The Display menu has brightness and contrast sliders, along with a black equalizer to enhance shadow detail and seven game-specific picture modes. The default and best preset is User, but you’ll need to make a few changes to see the best possible image. Sharpness should be left at its default, while Ultra Vivid adds a good deal of edge enhancement. It’s a look that may appeal to some users, but during fast motion games, it caused ghosting and blocking artifacts.
The Color menu offers three color temp presets, plus a User mode. Even if you don’t calibrate, you’ll want to set the User option because it unlocks the PX248 Prime’s full brightness potential. The other presets limit peak output to around 280 nits. User will get you over 400 nits. You also get four gamma presets, but we recommend the Off setting. You’ll see why on page three; it makes a big difference in image quality. You can also tweak color hue and saturation and set a low blue light for reading.
Gaming Setup has a FreeSync toggle, three-level overdrive, dynamic contrast and MPRT, which is a backlight strobe for decreasing blur reduction. It operates in place of Adaptive-Sync and reduces brightness by around 20%. In our tests, it didn’t improve motion quality, so Adaptive-Sync is the better choice. The Game Assist feature offers six different aiming points in red and green, countdown timers and a frame counter that sits in the upper right corner.
Pixio PX248 Prime Calibration Settings
The PX248 Prime requires calibration for a good picture. By default, the image is quite blue with very flat detail and brightness that peaks at 280 nits. Pixio rates the panel for 400 and you can get that by simply selecting the User color temp. Gamma defaults to the 2.2 setting, but it’s quite far off the mark. Choosing Off sets things right for both luminance and color. Further adjustments to the RGB sliders result in very accurate grayscale tracking with good gamma and nicely saturated color in the sRGB realm. There is no extended gamut available.
|Brightness 200 nits||51|
|Brightness 120 nits||25|
|Brightness 100 nits||19|
|Brightness 80 nits||13|
|Brightness 50 nits||3 (min. 39 nits)|
|Color Temp User||Red 51, Green 52, Blue 47|
Gaming & Hands-on
The PX248 Prime is a simple gaming monitor that just works without fanfare. Resolution is just 1080p, but at 92 pixels per inch, the image looks quite sharp. You can see the pixel structure if you sit very close, but at 2 or 3 feet away, you won’t notice any jaggies.
Windows immediately recognized the PX248 Prime’s 144 Hz capability and set itself accordingly. We turned on Adaptive-Sync and had no problems with either AMD FreeSync (with a Radeon RX 5700 XT) or uncertified Nvidia G-Sync (GeForce GTX 1080 Ti). A few test patterns showed everything to be operating correctly with no tearing or artifacts seen. Blur Buster’s ghosting tests proved that Low is the best setting for overdrive. Higher options produced white trails behind moving objects that reduced resolution. The Nvidia pendulum test indicated that Low Framerate Compensation was in play below 48 Hz. We took the frame rate down to 20 fps and didn’t see a single tear.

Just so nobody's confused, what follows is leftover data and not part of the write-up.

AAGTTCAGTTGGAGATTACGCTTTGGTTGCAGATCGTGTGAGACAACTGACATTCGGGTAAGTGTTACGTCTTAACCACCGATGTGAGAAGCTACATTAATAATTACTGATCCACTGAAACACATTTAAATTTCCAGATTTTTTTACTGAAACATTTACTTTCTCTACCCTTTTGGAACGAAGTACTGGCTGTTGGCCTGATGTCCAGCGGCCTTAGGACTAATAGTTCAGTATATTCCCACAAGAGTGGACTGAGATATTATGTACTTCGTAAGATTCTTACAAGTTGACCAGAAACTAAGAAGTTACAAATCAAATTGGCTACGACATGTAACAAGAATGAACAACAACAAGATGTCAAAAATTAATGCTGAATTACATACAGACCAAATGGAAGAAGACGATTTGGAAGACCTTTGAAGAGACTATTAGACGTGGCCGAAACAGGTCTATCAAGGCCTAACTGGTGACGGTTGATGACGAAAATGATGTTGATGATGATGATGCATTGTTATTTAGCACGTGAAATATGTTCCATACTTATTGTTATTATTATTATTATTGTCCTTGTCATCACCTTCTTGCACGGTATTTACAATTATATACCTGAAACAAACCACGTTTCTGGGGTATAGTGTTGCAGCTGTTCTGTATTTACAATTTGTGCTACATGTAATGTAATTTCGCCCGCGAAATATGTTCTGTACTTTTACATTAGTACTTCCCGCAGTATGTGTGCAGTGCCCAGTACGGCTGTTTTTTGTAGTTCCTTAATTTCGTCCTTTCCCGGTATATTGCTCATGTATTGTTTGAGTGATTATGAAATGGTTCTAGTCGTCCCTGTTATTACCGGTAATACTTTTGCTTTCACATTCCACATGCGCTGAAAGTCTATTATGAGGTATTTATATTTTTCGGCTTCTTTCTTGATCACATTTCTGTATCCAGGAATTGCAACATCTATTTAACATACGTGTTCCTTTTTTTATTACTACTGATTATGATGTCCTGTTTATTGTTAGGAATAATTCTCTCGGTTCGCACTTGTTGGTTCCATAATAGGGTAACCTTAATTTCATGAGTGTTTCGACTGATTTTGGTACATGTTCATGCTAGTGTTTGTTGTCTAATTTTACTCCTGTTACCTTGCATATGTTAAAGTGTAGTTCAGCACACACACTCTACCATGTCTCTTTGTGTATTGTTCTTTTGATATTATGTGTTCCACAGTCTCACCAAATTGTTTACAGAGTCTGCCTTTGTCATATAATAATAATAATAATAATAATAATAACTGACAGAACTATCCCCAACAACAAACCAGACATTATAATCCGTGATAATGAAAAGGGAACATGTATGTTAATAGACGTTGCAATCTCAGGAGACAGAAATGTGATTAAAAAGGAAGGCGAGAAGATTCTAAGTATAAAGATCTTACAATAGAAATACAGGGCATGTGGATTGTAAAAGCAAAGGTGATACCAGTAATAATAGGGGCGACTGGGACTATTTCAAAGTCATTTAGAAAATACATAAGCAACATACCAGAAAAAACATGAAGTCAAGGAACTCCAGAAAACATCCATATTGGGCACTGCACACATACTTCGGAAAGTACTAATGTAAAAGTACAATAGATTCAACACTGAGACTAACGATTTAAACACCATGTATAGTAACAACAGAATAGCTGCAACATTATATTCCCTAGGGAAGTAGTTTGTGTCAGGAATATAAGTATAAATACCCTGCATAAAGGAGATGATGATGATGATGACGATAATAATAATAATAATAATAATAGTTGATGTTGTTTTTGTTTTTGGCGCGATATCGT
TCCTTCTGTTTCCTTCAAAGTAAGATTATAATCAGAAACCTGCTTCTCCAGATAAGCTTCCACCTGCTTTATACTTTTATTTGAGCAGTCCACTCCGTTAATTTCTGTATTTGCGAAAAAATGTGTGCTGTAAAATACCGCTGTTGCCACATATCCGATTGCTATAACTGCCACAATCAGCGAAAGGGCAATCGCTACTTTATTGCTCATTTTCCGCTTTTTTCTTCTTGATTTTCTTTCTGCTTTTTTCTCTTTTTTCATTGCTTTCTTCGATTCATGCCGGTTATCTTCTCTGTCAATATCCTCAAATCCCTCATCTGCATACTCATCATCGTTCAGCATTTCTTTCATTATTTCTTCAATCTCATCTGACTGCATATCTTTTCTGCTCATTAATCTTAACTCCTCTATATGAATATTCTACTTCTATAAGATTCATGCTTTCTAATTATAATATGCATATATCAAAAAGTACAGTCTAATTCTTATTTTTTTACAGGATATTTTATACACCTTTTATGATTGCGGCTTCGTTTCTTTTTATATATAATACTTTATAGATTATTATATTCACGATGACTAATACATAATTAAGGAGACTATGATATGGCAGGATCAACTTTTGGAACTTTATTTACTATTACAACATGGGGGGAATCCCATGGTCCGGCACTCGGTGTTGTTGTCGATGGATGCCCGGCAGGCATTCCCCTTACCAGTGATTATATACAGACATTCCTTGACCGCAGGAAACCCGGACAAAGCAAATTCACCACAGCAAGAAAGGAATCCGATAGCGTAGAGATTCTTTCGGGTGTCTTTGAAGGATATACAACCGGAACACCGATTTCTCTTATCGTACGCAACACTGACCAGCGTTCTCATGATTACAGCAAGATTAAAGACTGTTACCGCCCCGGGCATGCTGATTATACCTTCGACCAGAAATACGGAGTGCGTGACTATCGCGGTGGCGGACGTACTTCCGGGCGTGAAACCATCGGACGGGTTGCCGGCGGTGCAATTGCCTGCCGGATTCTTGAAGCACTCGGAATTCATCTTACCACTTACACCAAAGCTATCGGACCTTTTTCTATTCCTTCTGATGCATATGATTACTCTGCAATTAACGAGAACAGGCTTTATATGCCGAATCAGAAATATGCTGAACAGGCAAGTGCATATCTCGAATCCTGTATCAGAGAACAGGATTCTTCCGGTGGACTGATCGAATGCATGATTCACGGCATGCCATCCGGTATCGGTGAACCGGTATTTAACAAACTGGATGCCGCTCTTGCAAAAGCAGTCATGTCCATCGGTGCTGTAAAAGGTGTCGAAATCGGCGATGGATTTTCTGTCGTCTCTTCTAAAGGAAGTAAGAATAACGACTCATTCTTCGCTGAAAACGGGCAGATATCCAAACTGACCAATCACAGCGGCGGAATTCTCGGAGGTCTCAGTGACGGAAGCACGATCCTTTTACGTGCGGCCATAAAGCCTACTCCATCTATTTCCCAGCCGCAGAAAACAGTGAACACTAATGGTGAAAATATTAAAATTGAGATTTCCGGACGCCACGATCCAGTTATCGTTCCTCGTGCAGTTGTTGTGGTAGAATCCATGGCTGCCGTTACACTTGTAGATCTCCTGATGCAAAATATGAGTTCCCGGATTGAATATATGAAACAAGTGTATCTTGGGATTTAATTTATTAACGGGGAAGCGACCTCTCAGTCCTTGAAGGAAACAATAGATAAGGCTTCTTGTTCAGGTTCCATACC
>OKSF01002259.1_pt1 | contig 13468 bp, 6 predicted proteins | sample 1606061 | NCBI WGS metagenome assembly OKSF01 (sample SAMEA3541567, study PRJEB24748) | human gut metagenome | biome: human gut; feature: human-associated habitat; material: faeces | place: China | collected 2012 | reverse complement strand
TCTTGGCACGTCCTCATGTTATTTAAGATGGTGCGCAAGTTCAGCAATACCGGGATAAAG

Tomb Raider rendered well with good contrast and black levels in nighttime sequences. Motion processing didn’t call attention to itself with solid resolution and instant response to control inputs. Color was bold and well-saturated, though some may miss the DCI-P3 gamut if they’ve become accustomed to it. If you’re shopping at this price point though, that’s unlikely. Frame rates were easy to peg at 144 fps with both our test beds. FHD resolution means high speeds are easy to achieve.
Playing a brightly lit indoor sequence in Call of Duty: WWII showed good rendering of texture and dimension. Lighting effects were realistic with no banding apparent. Transitions between light and dark spaces looked natural and film-like. Closeup details, like skin or wall coverings, had a three-dimensional quality that made the game more immersive. Frame rates were maxed in this game too with perfect control response that never wavered. A reliably fast monitor like the PX248 Prime can ensure that all your gaming skills are brought to bear.
As a general use monitor, the PX248 Prime should be calibrated for the best possible image (see our calibration settings on page one). Once calibrated, text and icons are sharp with solid contrast of black fonts against white backgrounds. Photo editing is easily accomplished with fine detail that’s easy to see. Pixel density is good enough for any kind of workday task.